After Evensong, the gates are locked; this is not bellringing night and there is no special service or concert. At night, in the shadows of the old walls, small groups sit and drink. But the Bridgewater Hall concert lies before the choir, and they will not be finished till after ten.
Rush-hour Manchester roars and bustles, but deep inside the cathedral the work of God goes on quietly.
Escorted by head verger Geoffrey Robinson, Canon Paul Denby celebrates Matins. He reads the psalm for the day - Thanks be to the Lord, for he hath shewed me marvellous great kindness in a strong city.
The cathedral lies at the centre of a diocese of 2.8m people
It became a collegiate church in 1421 and a cathedral in 1847
It was devastated by a German bomb in 1940 and by an IRA bomb in 1996
Last December, 30,000 attended services
There are 15 full-time staff, as many part-timers and numerous volunteer workers
Holy Communion follows straight on, as Paul Denby moves to the High Altar. He prays for the G8 leaders, for the Olympic candidate cities, for the chaplains of the Manchester Royal Infirmary, for the diocese of Rochester and the church in Nigeria, and for a long list of people who are sick.
He and Geoffrey Robinson take the sacrament of bread and wine themselves, and serve it to the one other worshipper present.
Solicitor David Brindle is not at all put off by being a congregation of one, though he says there are often more.
The Booth Centre opens again. Today there is an advice session (arranging identity papers is a common task) and sandwiches, hot drinks, fresh fruit and toiletries are available.
Later there will be craftwork, and in the afternoon, crown green bowling.
Booth Centre worker Kevin Newell in the centre's 'drinking garden'
And the drinking garden is open. Sixty per cent of those using the centre are street drinkers - which is tough in Manchester, because street drinking is illegal. The pub garden by the cathedral has sturdy little gates on it marked 'Point of No Return'.
But you can drink in the award-winning cathedral garden, built and maintained by the clients of the Booth Centre themselves.
Some of the visitors will not venture past the door of the centre itself but will go into the garden to drink - and the staff can get to know them and see if any look as if they need help.
A trickle of visitors enter the Cathedral. There is plenty to see: the Saxon sculpture of an angel, the carved "misericord" choir seats, and the pock-marked stones of the old tower, where a 19th-century redecoration scheme nearly brought the whole building down.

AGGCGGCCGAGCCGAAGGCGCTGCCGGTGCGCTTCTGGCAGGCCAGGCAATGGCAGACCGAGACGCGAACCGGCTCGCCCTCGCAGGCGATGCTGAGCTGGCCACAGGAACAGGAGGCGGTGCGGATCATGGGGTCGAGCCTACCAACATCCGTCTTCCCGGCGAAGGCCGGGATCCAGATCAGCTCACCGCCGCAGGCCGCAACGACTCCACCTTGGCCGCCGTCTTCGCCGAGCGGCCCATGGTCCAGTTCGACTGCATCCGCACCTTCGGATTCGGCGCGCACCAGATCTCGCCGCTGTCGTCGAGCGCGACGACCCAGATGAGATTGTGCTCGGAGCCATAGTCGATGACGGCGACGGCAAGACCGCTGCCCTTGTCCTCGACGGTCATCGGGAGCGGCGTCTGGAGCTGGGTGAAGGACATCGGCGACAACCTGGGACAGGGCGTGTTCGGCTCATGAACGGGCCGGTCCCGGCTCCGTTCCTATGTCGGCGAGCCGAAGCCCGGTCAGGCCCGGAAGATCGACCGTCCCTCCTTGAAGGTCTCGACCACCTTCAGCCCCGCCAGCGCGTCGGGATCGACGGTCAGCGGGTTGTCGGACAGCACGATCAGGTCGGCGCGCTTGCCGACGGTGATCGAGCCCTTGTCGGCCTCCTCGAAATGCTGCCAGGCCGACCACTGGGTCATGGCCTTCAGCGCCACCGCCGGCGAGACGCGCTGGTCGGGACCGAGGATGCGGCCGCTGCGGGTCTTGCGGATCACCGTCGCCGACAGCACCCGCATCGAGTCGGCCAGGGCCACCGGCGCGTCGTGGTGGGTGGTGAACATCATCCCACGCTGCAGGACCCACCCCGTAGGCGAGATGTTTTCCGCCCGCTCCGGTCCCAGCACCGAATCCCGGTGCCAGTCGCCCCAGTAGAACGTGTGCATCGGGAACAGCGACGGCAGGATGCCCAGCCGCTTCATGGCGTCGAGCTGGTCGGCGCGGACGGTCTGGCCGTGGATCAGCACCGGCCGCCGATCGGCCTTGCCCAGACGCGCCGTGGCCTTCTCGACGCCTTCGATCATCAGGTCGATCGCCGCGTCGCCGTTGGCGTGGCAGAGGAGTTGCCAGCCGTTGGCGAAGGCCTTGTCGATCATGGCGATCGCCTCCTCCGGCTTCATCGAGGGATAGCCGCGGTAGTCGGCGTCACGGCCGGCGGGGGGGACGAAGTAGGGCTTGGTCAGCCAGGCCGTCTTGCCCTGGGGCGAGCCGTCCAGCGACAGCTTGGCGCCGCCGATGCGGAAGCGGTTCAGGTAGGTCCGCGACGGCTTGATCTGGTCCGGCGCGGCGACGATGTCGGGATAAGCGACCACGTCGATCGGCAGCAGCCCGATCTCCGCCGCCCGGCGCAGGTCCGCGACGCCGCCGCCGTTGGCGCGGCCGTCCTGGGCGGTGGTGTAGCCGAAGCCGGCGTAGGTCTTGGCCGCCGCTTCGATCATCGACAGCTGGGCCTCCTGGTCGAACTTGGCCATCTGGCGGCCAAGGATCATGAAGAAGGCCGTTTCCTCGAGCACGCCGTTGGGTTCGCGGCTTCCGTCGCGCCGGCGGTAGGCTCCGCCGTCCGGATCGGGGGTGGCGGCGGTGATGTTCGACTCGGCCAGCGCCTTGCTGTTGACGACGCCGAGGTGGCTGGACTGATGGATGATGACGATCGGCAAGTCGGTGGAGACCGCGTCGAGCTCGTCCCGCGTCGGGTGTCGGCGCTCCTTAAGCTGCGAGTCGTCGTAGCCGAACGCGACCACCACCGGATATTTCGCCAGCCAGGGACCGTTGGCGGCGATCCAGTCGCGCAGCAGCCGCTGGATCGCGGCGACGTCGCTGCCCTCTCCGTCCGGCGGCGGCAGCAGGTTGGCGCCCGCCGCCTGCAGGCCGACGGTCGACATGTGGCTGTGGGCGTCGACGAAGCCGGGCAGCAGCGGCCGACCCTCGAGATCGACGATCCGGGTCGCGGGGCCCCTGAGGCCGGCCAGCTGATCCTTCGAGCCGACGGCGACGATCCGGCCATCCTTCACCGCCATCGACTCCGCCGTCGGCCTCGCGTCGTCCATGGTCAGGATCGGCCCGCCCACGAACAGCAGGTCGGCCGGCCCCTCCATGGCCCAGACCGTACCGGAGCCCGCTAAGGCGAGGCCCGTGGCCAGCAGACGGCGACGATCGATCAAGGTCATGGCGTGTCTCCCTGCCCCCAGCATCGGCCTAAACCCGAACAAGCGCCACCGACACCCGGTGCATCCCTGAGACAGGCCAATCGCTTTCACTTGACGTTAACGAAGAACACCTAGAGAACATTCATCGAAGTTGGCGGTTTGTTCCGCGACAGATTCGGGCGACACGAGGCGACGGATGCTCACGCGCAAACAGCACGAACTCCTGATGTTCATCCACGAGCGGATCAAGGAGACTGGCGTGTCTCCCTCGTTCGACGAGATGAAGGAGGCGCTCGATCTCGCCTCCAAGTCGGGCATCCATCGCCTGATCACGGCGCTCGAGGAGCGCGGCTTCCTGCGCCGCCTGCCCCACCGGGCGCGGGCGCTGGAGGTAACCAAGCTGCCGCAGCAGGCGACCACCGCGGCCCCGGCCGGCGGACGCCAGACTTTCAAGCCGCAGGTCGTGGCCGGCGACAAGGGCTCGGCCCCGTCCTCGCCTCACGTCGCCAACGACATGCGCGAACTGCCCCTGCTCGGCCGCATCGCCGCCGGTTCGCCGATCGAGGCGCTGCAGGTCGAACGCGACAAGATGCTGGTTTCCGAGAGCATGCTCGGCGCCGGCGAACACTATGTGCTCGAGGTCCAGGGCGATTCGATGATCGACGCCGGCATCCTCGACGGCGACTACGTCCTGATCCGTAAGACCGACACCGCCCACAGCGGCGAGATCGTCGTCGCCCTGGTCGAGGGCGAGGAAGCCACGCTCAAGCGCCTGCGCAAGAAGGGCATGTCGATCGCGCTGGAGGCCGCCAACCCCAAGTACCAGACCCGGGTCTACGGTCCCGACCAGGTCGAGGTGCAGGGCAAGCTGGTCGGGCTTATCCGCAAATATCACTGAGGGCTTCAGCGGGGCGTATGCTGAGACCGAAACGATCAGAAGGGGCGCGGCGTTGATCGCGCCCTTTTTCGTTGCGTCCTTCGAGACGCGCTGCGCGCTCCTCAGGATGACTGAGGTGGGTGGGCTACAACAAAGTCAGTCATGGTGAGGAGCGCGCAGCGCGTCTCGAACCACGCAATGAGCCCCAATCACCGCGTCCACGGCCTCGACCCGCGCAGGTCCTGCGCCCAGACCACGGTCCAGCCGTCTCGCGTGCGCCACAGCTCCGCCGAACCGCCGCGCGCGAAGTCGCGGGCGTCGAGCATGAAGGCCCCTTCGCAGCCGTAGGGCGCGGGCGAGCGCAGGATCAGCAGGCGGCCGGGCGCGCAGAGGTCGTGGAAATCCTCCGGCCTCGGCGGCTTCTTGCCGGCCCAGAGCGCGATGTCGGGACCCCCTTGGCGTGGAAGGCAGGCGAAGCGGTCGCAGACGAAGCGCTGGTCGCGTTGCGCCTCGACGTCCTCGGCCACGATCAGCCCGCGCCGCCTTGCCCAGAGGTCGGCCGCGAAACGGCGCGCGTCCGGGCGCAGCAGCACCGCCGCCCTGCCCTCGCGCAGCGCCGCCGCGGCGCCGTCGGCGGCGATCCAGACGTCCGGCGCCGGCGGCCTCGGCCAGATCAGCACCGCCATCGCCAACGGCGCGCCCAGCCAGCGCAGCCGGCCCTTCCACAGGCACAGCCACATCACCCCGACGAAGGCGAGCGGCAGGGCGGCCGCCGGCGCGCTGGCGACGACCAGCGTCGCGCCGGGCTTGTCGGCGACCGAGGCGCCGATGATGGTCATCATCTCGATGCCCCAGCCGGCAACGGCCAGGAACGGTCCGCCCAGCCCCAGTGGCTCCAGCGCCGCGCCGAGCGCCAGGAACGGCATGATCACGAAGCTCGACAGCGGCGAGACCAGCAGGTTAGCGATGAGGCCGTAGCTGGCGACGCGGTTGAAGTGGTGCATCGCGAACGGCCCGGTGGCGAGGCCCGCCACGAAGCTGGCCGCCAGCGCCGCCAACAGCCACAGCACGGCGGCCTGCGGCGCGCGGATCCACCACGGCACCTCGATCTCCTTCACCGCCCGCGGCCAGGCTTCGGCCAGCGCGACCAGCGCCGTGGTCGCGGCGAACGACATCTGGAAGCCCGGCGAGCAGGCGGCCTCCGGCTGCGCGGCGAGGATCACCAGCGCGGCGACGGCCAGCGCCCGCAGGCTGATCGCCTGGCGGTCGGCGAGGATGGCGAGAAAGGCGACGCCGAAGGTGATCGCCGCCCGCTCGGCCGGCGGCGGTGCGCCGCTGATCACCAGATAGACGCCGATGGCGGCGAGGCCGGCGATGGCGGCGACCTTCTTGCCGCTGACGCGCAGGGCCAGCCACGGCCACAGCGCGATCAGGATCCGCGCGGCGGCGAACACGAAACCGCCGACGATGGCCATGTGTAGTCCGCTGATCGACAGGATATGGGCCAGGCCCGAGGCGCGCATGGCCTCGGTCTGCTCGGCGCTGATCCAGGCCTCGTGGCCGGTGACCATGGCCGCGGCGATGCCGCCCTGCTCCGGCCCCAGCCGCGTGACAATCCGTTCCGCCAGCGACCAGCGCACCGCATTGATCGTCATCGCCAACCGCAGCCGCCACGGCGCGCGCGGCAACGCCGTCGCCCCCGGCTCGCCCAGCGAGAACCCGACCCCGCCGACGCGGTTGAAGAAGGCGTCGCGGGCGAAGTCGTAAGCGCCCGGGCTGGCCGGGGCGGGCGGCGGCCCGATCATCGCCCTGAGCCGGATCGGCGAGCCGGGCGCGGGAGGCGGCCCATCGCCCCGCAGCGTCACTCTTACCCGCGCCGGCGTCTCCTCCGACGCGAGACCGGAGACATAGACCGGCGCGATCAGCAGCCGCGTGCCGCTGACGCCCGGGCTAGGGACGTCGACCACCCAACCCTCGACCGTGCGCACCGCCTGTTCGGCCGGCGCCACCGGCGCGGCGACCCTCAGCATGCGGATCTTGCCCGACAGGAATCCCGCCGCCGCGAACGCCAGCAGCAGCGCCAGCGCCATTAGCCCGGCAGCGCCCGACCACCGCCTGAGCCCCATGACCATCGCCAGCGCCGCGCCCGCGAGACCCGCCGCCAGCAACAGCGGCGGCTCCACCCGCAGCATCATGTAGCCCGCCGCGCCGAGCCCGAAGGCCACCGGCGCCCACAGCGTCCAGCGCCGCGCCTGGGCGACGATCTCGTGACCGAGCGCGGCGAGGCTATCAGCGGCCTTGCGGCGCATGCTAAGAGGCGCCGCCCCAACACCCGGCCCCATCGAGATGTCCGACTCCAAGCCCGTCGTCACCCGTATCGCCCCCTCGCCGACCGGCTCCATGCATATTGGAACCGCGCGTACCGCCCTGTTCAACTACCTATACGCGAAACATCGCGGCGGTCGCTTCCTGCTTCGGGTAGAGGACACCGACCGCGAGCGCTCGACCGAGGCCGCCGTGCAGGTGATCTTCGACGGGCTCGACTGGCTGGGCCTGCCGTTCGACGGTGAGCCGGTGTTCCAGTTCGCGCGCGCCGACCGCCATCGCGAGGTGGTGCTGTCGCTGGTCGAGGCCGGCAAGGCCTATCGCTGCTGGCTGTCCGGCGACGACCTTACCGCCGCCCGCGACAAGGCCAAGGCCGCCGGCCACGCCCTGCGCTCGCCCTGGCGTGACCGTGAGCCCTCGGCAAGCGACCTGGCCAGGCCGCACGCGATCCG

The lady whose task it is to welcome visitors points proudly to the selection of guides in different languages - French, Spanish, German, Italian, Chinese, Japanese - "It was either that or me going to night school," she says.
1245 BST THE TURNING OF THE LEAVES
Ten immaculately blazered old soldiers file into the chapel of the Manchester Regiment for the fortnightly ceremony of the books of remembrance.
Turning of the Leaves in the Manchester Regiment chapel
Each steps up to a book, bows and turns a page - so that each list of names of the fallen gets its turn on public view.
Then they listen to a reading about the regiment's 1914-18 Pals' battalions - the groups of friends who joined up together.
Twenty-one battalions of them came from Manchester, Salford and Oldham and over half died.
1310 HOLY COMMUNION
Taking the service, Canon Albert Radcliffe notes that today is the feast of St John Fisher and St Thomas More. Two Catholic reformation martyrs. Why?
The Church of England is a broad and tolerant church, he says. In honouring these two who died for their beliefs, "We show we are stronger, bigger and broader than sectarian divisions."
The youngest worshipper, Richard Mackintosh, is temping at the Co-op nearby. "I think it's important to have a place where people come and receive the sacrament," he says. "It gives people a sense of continuity with Christians in the past."
"We welcome everybody," says Canon Paul Denby. That is a constant theme. Staff at the Booth Centre say the same; Chris Stokes says it about the choir.
Of nearly 3,000 pupils on school visits last year, half were Muslim, says Cathedral Education Officer Joanna Booth. "Some said they didn't know they were allowed in."
In fact everyone is allowed in - particularly if they are near the 'Point of No Return'.